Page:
Backing fudged Brexit deal would be dereliction of duty, Sturgeon warns MPs
MPs who vote a “cobbled-together” Brexit deal through Parliament would be guilty of a “dereliction of duty”, Nicola Sturgeon has warned.
The Scottish First Minister used a speech in London on Monday to urge Westminster politicians to vote down any compromise deal the Prime Minister can strike with Brussels.
She accused the UK Government of “threatening us with fire, to make us choose the frying pan”, and argued any deal is presented to the Commons was likely to be deliberately vague about the future relationship and damaging to the UK’s interests.
Ms Sturgeon told an audience at the Royal Society of Arts voting down the Prime Minister’s proposal would allow a deal keeping the UK in the customs union and single market – which the SNP wants – to be presented instead.
She said: “Voting against a bad or a blindfold Brexit deal isn’t a vote for no-deal. It would be a vote for a better deal.
“Indeed, voting against a bad or blindfold Brexit when the opportunity arises later this year is the only chance the House of Commons will have to reset these negotiations and to think again before it is too late.”
She said a “commonsense outcome” could be found and argued any “special relationship” between Northern Ireland and the EU strengthens the case for a similar differentiated deal for Scotland.
She added: “For MPs to support a bad or blindfold Brexit – a cobbled-together withdrawal agreement and a vague statement about our future relationship – would, in my view, be a dereliction of duty.”
In the June 2016 referendum, Scotland voted by 62% to 38% in favour of remaining in the EU.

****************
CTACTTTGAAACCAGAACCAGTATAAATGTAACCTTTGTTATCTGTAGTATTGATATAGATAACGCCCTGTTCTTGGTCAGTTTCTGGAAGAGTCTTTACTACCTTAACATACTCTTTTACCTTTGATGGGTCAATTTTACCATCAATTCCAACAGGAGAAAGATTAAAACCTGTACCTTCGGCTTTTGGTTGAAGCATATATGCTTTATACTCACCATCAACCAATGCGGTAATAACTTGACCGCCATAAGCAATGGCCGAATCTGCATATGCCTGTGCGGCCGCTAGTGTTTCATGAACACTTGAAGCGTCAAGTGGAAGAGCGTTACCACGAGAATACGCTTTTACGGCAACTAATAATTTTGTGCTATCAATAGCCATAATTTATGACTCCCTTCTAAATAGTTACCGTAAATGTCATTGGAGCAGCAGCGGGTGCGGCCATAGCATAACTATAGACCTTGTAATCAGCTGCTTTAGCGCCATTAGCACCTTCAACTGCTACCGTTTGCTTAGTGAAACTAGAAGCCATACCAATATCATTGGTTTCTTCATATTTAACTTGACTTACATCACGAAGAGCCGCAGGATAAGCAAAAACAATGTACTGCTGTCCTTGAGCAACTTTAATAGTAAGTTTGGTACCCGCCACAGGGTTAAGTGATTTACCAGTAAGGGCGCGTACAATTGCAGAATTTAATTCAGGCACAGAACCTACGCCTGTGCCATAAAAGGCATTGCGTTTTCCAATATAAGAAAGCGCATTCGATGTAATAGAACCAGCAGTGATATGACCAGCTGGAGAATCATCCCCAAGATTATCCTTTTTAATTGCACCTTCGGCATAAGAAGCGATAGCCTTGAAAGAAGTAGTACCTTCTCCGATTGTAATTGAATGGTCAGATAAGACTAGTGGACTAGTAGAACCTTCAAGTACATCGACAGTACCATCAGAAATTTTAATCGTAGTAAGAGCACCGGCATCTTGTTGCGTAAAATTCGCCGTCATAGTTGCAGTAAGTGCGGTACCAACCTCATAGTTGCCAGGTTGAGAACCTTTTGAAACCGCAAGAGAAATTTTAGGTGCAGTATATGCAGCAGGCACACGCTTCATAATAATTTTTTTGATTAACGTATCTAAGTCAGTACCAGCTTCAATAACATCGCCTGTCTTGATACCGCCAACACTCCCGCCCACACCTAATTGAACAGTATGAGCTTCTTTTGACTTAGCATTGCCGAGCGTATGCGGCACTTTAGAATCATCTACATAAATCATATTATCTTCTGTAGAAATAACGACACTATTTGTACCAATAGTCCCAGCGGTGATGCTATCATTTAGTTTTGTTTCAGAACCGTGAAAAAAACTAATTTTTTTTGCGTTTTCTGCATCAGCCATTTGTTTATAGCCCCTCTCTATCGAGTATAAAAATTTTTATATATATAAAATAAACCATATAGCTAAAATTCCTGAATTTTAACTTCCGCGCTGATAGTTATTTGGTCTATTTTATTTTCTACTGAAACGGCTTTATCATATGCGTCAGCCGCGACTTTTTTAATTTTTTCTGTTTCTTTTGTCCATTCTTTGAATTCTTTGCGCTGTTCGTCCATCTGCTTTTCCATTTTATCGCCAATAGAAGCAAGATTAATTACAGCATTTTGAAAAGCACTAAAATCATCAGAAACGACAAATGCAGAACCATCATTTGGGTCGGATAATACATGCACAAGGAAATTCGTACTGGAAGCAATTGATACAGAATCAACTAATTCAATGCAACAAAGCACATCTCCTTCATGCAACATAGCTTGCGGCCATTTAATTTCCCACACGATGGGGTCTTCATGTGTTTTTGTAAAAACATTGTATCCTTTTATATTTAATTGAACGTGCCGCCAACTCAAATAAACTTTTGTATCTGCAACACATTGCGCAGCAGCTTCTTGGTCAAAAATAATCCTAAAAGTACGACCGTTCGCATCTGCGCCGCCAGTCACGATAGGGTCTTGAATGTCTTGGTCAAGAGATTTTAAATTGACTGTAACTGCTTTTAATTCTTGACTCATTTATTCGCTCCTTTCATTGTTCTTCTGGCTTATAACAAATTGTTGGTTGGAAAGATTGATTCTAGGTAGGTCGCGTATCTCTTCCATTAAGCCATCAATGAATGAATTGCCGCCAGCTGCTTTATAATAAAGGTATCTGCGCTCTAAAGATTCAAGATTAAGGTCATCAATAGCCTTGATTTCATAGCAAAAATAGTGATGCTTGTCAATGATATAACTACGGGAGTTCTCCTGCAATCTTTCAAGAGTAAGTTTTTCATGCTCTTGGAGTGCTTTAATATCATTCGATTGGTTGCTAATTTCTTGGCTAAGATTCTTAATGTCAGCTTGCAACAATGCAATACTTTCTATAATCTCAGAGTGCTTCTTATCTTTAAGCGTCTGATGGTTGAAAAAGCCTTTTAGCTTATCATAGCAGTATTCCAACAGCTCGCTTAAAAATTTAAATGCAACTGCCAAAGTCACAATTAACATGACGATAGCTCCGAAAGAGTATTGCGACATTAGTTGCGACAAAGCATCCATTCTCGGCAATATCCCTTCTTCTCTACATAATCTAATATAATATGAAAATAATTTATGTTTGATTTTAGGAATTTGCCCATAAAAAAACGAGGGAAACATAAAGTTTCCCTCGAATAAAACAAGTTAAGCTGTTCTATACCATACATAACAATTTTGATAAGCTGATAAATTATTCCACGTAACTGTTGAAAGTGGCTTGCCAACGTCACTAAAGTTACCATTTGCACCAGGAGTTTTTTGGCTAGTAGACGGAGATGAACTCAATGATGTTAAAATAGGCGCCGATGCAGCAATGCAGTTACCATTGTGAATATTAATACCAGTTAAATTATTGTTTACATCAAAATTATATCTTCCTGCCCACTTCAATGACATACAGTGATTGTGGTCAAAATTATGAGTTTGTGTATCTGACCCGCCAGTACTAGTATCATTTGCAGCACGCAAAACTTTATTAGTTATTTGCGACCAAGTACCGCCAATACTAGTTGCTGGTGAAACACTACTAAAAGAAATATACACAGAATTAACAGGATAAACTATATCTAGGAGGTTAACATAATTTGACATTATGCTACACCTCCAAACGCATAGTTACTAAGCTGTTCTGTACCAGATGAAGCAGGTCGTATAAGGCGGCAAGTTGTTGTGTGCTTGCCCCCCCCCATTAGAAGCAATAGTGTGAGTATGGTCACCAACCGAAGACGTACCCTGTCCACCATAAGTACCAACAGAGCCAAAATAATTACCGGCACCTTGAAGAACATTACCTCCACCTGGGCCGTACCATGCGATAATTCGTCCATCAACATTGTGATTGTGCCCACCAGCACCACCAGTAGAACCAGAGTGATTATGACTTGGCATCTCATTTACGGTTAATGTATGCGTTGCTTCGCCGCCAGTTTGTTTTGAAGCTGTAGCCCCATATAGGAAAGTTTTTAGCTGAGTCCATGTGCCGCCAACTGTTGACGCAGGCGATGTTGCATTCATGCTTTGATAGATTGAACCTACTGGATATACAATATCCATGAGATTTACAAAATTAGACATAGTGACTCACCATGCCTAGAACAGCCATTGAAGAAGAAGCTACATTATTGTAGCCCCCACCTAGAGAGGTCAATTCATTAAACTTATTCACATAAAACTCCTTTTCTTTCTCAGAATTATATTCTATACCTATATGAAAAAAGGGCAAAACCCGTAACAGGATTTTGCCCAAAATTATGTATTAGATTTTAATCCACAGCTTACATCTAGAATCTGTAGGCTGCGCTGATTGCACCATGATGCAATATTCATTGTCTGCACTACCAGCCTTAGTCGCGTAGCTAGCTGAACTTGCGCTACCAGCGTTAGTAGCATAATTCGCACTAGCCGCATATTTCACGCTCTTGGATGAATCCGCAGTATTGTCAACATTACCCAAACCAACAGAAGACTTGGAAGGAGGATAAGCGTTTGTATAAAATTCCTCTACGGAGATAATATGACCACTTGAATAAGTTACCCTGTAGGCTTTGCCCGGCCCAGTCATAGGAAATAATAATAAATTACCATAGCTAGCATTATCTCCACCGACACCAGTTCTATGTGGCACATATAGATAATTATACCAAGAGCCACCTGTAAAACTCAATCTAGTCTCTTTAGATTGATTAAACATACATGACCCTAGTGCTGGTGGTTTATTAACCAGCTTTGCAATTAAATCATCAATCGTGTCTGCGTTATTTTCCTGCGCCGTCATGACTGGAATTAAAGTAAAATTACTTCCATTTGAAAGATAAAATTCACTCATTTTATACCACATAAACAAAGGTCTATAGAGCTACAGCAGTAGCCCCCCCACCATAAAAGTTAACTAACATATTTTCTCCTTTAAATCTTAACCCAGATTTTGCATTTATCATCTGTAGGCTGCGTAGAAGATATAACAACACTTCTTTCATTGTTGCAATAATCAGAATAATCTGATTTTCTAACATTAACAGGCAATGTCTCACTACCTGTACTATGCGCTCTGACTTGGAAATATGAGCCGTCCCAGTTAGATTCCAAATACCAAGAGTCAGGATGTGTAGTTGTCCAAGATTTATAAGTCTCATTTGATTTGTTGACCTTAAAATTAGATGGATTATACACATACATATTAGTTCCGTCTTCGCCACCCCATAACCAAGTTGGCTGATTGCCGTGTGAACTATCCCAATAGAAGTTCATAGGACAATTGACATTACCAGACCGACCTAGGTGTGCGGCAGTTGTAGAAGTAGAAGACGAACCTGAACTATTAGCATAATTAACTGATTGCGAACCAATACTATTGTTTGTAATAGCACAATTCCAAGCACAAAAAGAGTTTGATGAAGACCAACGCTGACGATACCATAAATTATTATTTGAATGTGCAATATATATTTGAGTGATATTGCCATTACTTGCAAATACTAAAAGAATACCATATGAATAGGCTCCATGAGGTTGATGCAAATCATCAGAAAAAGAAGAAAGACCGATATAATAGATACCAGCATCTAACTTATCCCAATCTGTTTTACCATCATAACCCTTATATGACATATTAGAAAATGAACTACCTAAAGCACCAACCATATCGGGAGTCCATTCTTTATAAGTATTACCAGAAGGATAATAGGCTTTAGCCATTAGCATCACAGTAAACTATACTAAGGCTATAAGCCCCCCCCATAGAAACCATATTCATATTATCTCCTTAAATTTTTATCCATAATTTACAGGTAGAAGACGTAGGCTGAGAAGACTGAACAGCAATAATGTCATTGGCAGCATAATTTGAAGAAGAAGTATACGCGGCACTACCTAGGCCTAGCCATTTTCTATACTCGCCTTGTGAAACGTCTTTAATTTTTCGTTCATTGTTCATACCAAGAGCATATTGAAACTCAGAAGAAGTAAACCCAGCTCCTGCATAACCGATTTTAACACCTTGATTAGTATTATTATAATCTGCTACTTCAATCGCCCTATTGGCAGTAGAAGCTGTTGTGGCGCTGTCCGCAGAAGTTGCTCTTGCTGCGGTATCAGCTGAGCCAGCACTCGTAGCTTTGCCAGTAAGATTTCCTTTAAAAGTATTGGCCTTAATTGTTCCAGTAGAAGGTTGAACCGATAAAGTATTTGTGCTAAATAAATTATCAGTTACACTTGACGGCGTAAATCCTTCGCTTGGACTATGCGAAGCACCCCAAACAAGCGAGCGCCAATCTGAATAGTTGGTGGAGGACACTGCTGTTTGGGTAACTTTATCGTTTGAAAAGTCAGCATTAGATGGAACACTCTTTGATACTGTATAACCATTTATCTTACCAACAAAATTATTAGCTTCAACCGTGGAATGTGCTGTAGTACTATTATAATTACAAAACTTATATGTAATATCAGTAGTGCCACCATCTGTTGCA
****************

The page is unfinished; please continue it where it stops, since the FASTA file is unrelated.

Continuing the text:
As part of her speech, the First Minister presented a new paper from the Scottish Government – Scotland’s Place in Europe: Our Way Forward.
It noted the “core” of the proposal was the same as it set out in December 2016, of a preferred option of continued EU membership and also outlining an compromise plan to keep Scotland in the European single market and customs union.
Writing in her foreword to the paper, Ms Sturgeon said: “It is therefore simply incorrect for the Prime Minister to say that there is no alternative to Chequers.
“In fact, the UK Government’s position is increasingly absurd – insisting on pursuing proposals they have been told will not work while rejecting a plan that will.
“For the Prime Minister and the UK Government it is time to face reality. For MPs at Westminster it is time to come together in a commonsense coalition to minimise the Brexit damage.”
A spokesman for the Department for Exiting the European Union said: “We will have an ambitious course outside of the EU that enhances our prosperity and security and that genuinely works for everyone across the UK.
“We have put forward a precise and credible plan for our future relationship with the EU and look forward to continuing to engage with the EU Commission on our proposals.”
Scottish Conservative constitution spokesman Adam Tomkins said there was “nothing new” in the First Minister’s speech and it is made in a bid to drum up support for Scottish independence.
“As ever, she is not intervening for the sake of a good Brexit deal, or for the good of the Northern Ireland border issue,” he said.
“If the SNP doesn’t back a deal, it is automatically supporting a no-deal scenario – something the nationalists have admitted would be bad for Scotland.
“And, of course, they don’t care if outcomes are bad for Scotland, so long as they’re good for the prospects of another independence referendum.
Ian Murray MP, co-chairman of Scottish Labour for the Single Market, backed the SNP’s support for remaining in the single market and customs union as the “least-worst” Brexit option.
He added: “Nicola Sturgeon’s suggestion of a differential deal for Scotland would move the Northern Irish problem to the border between Scotland and England.
“You can’t solve one problem by creating another – but we know this is part of the SNP’s drive for independence.”